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British Element Trieste Force 1945 - 1954
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British Element Trieste Force 1945 - 1954
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Training for War!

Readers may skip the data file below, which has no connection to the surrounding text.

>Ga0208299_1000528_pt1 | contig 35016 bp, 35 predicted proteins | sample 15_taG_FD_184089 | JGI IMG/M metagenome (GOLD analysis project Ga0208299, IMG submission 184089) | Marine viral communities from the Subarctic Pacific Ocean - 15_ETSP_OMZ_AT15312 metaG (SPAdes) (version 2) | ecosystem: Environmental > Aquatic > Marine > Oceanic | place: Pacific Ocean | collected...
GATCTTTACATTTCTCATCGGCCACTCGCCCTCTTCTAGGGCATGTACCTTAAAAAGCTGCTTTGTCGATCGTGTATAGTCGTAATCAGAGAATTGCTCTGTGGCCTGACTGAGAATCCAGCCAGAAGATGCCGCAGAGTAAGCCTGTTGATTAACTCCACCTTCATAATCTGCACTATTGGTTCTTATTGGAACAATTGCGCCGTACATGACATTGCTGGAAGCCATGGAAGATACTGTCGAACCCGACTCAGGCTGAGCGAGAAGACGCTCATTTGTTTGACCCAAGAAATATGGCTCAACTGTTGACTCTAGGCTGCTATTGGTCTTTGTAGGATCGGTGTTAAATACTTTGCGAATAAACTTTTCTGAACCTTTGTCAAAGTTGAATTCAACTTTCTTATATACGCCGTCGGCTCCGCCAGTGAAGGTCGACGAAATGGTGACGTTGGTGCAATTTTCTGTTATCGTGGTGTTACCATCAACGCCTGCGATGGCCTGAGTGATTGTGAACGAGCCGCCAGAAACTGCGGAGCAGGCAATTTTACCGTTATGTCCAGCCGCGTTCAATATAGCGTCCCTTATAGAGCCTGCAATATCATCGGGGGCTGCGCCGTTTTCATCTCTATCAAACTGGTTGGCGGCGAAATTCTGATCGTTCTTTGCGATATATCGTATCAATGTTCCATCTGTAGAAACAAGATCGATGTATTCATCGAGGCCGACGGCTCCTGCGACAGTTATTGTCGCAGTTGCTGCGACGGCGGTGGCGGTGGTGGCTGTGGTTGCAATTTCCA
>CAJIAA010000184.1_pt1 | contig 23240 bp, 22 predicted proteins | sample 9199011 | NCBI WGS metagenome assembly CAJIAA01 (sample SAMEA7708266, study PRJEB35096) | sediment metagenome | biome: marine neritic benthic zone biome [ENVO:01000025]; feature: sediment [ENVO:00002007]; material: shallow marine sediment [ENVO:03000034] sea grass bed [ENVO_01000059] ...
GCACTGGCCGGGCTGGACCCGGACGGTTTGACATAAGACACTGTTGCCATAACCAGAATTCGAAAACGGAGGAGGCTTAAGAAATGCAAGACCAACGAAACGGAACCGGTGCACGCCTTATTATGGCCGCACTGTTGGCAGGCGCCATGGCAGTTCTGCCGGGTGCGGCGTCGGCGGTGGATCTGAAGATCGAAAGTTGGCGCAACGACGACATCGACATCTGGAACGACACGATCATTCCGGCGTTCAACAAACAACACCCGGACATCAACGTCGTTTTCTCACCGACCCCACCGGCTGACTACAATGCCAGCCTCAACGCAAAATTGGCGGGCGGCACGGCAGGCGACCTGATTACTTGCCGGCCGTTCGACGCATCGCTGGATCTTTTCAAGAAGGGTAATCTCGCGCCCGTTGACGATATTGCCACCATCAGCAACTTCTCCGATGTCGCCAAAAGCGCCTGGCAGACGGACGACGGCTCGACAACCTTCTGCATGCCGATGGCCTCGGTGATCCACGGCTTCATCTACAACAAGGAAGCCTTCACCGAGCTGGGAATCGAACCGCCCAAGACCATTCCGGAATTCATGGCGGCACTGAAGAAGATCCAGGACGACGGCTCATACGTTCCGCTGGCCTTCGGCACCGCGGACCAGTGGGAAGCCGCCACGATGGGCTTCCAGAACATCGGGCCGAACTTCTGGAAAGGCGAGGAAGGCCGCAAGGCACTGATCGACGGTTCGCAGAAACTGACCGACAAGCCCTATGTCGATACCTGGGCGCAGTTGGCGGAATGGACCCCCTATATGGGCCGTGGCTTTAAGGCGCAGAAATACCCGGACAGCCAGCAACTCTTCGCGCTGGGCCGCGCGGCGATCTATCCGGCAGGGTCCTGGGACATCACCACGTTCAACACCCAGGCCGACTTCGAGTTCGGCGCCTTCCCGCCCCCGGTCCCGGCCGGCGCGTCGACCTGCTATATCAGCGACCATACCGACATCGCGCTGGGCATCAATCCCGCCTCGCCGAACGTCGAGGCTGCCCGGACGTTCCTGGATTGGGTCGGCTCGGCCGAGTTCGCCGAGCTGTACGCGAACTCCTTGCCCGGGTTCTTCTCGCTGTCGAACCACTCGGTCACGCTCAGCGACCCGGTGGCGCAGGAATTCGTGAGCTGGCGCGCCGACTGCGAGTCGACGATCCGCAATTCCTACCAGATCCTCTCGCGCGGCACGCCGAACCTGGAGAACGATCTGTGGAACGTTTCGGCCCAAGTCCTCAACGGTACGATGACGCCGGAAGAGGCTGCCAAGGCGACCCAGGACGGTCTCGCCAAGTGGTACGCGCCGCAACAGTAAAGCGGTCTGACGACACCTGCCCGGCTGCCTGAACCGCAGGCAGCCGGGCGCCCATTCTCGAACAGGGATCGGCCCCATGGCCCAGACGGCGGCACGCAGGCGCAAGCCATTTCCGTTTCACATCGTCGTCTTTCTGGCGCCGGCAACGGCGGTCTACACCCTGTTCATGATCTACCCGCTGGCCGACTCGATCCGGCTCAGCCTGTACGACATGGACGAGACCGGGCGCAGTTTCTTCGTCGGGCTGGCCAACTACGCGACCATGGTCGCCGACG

I’ve been reading with amusement Harry’s accounts of his joining the Army so I thought I would add to the hilarity by recounting my experiences on joining the Army. I volunteered first of all to join the Air Force and went up to their offices in Bristol Street in Birmingham. I was already a member of the Home Guard (Regtl No: 40752) and was experienced in Wireless Communication and could read the Morse Code at 20 words per minute and send at about 28 per minute. I was informed that for the trade I wanted to enter – Wireless Operator/AirGunner – that I was too short. They stuck an RAFVR badge in my jacket lapel and gave me a letter to take to the local Police Station in the town where I lived and they would give me some excercises and body building work to try and get up to the required height and weight. Three months of this and I still had not made the height so decided I would volunteer for the Army instead. This was in 1943. I went to the Recruiting Offices in Newport, South Wales and volunteered. I was there talked into volunteering for 7 and 5 (seven years in the active army and then 5 years in the reserve). Well, that was better than staying down in South Wales and becoming a CoalMiner. I also thought I had volunteered for the Highland Light Infantry which had been my Father’s regiment during the first world war. A few weeks later I got my call up papers and a train warrant and orders to report to Maryhill Barracks in Glasgow. So I imagined that my dream had come true and I really would be enrolled in the HLI. Alas and alack. At that time the Army had what was known as the General Service Corps and everyone who joined the Army was put in that for the first six weeks of training and then you were placed where they wanted you. Bakers into the Engineers, Bricklayers into the Catering Corps, Cooks into the RA, etc. So we were being trained to become fighters and got ready for warfare. Why we had to form fours and form threes, dress from the centre, port arms, etc, I could never understand, then form up and march to the Pay Table on a Friday and salute for the pittance – I recall it was 21 shillings per week – but you only got seven shillings because you had to make an allowance to your widowed mother, seven shillings a week into savings so you had some money in your pocket when you went on leave, plus there were stoppages for barrack damages, so you were nearly skint before a week had gone by. But at least there was a NAAFI Club where one could buy cheap cigarettes and get a bottle of beer. After a couple of weeks square bashing we were considered trained enough to be allowed out of barracks and catch a tram down to the centre of town. The Regular Staff who were supposed to train us were only allowed out of barracks if they were wearing kilts and they had to report to the Guard Room at the main gates for Short Arms Inspection. This consisted of the Orderly Sergeant, with a short stick in his hand, lifting the front of their kilts to ensure that they were not wearing anything under the kilt. They were also forbidden to use the top deck of the trams or buses. What a wonderful war we were having. But they did take us out on a route march once. Ten miles they said, and we were only used to marching around the barrack square. At least one good thing about the route march was that the Regimental Pipe band came out to join us on our return when we got to Milngavie (pronounced Mulguy). And that was the time I learnt how to appreciate the sound of the pipes. We were almost on our knees at the end of the march but the sound of those bagpipes playing all the Scots tunes, straightened our backs and put fresh steam into our boots and we marched like soldiers back into barracks. Apart from the General Service Corps I mentioned previously, the Army in their wisdom had also brought in the “County Connection” for blokes who were going to infantry regiments and after six weeks in Glasgow, I found myself on a train, once again heading back down to Monmouthshire and South Wales and, of course, to Brecon Barracks and the South Wales Infantry Training battalion. And silly old me had thought I would be joining the HLI! All because I had been living in Monmouthshire when I volunteered. So now I was in the South Wales Borderers and having to make the best of it. I still thought we would be training for warfare. You have, I expect, seen the way the Guards parade for the Queen’s birthday on the Horse Guards parade. After one month in Brecon Barracks we could have outperformed the Guards any day. Form Fours, form three ranks, from the centre reform fours, drill until you dropped. It would have frightened any German soldier out of his skin to see the wonderful way we could imitate the Guards at the Birthday parade.